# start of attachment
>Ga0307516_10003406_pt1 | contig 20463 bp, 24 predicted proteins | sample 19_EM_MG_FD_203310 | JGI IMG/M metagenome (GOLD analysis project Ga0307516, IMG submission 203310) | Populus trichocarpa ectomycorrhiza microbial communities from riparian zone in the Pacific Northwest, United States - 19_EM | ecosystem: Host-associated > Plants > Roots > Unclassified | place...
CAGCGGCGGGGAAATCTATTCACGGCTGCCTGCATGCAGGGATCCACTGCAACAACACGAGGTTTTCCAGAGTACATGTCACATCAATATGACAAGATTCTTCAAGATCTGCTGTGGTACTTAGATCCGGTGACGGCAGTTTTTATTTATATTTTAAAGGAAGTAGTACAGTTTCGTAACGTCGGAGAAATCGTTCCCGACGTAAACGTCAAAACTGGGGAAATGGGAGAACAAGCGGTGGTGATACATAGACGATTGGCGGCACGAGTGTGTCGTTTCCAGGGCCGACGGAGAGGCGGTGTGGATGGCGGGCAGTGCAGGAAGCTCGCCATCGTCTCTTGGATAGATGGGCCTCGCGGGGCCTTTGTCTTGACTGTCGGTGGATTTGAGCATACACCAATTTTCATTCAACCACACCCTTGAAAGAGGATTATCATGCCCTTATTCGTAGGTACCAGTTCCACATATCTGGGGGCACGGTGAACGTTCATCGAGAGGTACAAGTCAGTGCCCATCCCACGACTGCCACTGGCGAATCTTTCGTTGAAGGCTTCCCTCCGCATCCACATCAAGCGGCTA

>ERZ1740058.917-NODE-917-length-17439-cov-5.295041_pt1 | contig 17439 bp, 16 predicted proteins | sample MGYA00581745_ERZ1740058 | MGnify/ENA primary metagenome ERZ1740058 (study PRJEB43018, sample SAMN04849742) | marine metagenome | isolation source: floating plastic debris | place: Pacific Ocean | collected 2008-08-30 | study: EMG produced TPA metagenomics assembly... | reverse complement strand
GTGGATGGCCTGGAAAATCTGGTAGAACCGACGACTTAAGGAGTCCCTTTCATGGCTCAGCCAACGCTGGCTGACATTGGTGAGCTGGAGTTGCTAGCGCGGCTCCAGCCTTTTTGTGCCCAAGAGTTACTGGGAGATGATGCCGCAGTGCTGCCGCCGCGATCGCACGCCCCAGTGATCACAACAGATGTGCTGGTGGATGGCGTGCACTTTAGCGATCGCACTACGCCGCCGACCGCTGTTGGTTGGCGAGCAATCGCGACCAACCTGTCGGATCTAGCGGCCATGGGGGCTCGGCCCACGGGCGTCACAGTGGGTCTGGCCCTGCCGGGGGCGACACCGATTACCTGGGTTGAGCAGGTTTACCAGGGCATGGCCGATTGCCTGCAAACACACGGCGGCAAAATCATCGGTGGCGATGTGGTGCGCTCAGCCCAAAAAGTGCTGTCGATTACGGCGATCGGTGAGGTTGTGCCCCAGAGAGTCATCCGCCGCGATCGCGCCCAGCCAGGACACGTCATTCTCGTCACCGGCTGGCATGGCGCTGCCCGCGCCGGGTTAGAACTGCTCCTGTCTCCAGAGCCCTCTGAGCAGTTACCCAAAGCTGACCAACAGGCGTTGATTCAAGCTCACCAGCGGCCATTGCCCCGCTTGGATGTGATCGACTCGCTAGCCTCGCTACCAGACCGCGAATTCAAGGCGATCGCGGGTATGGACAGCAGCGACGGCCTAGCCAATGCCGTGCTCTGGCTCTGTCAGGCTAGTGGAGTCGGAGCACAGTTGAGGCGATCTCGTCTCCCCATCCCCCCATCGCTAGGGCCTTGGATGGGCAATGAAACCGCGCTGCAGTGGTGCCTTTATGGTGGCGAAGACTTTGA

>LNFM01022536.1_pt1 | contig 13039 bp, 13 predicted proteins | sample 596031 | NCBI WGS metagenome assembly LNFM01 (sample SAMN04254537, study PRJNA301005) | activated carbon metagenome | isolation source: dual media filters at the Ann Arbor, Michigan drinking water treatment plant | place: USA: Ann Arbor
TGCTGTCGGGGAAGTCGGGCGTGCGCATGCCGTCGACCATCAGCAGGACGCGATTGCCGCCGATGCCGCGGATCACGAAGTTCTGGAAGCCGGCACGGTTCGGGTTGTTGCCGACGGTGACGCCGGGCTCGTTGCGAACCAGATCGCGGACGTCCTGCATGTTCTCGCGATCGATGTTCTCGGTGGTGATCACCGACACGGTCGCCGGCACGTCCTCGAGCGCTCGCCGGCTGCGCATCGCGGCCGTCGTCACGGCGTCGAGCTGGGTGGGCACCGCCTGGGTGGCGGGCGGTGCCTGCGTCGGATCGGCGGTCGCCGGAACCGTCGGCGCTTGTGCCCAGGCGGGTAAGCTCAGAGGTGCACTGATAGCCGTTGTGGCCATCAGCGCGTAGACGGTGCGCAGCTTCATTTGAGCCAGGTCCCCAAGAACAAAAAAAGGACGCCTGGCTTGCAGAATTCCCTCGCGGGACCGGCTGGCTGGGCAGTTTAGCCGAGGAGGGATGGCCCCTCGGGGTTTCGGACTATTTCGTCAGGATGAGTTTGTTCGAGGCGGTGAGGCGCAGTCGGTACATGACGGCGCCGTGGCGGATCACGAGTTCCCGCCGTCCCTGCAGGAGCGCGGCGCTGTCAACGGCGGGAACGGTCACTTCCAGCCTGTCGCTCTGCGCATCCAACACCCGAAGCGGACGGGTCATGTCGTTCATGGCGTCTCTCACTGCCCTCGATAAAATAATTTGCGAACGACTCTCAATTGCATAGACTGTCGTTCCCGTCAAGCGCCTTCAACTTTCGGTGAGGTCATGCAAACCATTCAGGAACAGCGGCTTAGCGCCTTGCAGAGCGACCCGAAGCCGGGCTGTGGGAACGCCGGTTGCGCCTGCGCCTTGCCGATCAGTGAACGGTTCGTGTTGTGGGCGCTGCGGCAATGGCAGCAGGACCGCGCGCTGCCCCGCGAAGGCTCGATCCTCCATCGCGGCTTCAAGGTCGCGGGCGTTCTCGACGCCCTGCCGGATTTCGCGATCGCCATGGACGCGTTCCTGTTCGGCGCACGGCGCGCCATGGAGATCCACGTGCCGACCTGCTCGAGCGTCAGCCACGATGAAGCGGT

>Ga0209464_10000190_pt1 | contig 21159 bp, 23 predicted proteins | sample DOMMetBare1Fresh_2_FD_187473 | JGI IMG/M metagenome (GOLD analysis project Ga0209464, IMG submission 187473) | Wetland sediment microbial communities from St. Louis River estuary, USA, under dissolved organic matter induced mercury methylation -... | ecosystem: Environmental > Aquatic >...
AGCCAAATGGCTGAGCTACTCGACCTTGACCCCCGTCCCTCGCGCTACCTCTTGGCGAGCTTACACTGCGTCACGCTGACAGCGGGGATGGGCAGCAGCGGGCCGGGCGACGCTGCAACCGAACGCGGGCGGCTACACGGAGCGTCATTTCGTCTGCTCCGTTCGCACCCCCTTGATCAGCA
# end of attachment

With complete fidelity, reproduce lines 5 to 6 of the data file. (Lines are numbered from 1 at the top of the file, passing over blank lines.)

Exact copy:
>LNFM01022536.1_pt1 | contig 13039 bp, 13 predicted proteins | sample 596031 | NCBI WGS metagenome assembly LNFM01 (sample SAMN04254537, study PRJNA301005) | activated carbon metagenome | isolation source: dual media filters at the Ann Arbor, Michigan drinking water treatment plant | place: USA: Ann Arbor
TGCTGTCGGGGAAGTCGGGCGTGCGCATGCCGTCGACCATCAGCAGGACGCGATTGCCGCCGATGCCGCGGATCACGAAGTTCTGGAAGCCGGCACGGTTCGGGTTGTTGCCGACGGTGACGCCGGGCTCGTTGCGAACCAGATCGCGGACGTCCTGCATGTTCTCGCGATCGATGTTCTCGGTGGTGATCACCGACACGGTCGCCGGCACGTCCTCGAGCGCTCGCCGGCTGCGCATCGCGGCCGTCGTCACGGCGTCGAGCTGGGTGGGCACCGCCTGGGTGGCGGGCGGTGCCTGCGTCGGATCGGCGGTCGCCGGAACCGTCGGCGCTTGTGCCCAGGCGGGTAAGCTCAGAGGTGCACTGATAGCCGTTGTGGCCATCAGCGCGTAGACGGTGCGCAGCTTCATTTGAGCCAGGTCCCCAAGAACAAAAAAAGGACGCCTGGCTTGCAGAATTCCCTCGCGGGACCGGCTGGCTGGGCAGTTTAGCCGAGGAGGGATGGCCCCTCGGGGTTTCGGACTATTTCGTCAGGATGAGTTTGTTCGAGGCGGTGAGGCGCAGTCGGTACATGACGGCGCCGTGGCGGATCACGAGTTCCCGCCGTCCCTGCAGGAGCGCGGCGCTGTCAACGGCGGGAACGGTCACTTCCAGCCTGTCGCTCTGCGCATCCAACACCCGAAGCGGACGGGTCATGTCGTTCATGGCGTCTCTCACTGCCCTCGATAAAATAATTTGCGAACGACTCTCAATTGCATAGACTGTCGTTCCCGTCAAGCGCCTTCAACTTTCGGTGAGGTCATGCAAACCATTCAGGAACAGCGGCTTAGCGCCTTGCAGAGCGACCCGAAGCCGGGCTGTGGGAACGCCGGTTGCGCCTGCGCCTTGCCGATCAGTGAACGGTTCGTGTTGTGGGCGCTGCGGCAATGGCAGCAGGACCGCGCGCTGCCCCGCGAAGGCTCGATCCTCCATCGCGGCTTCAAGGTCGCGGGCGTTCTCGACGCCCTGCCGGATTTCGCGATCGCCATGGACGCGTTCCTGTTCGGCGCACGGCGCGCCATGGAGATCCACGTGCCGACCTGCTCGAGCGTCAGCCACGATGAAGCGGT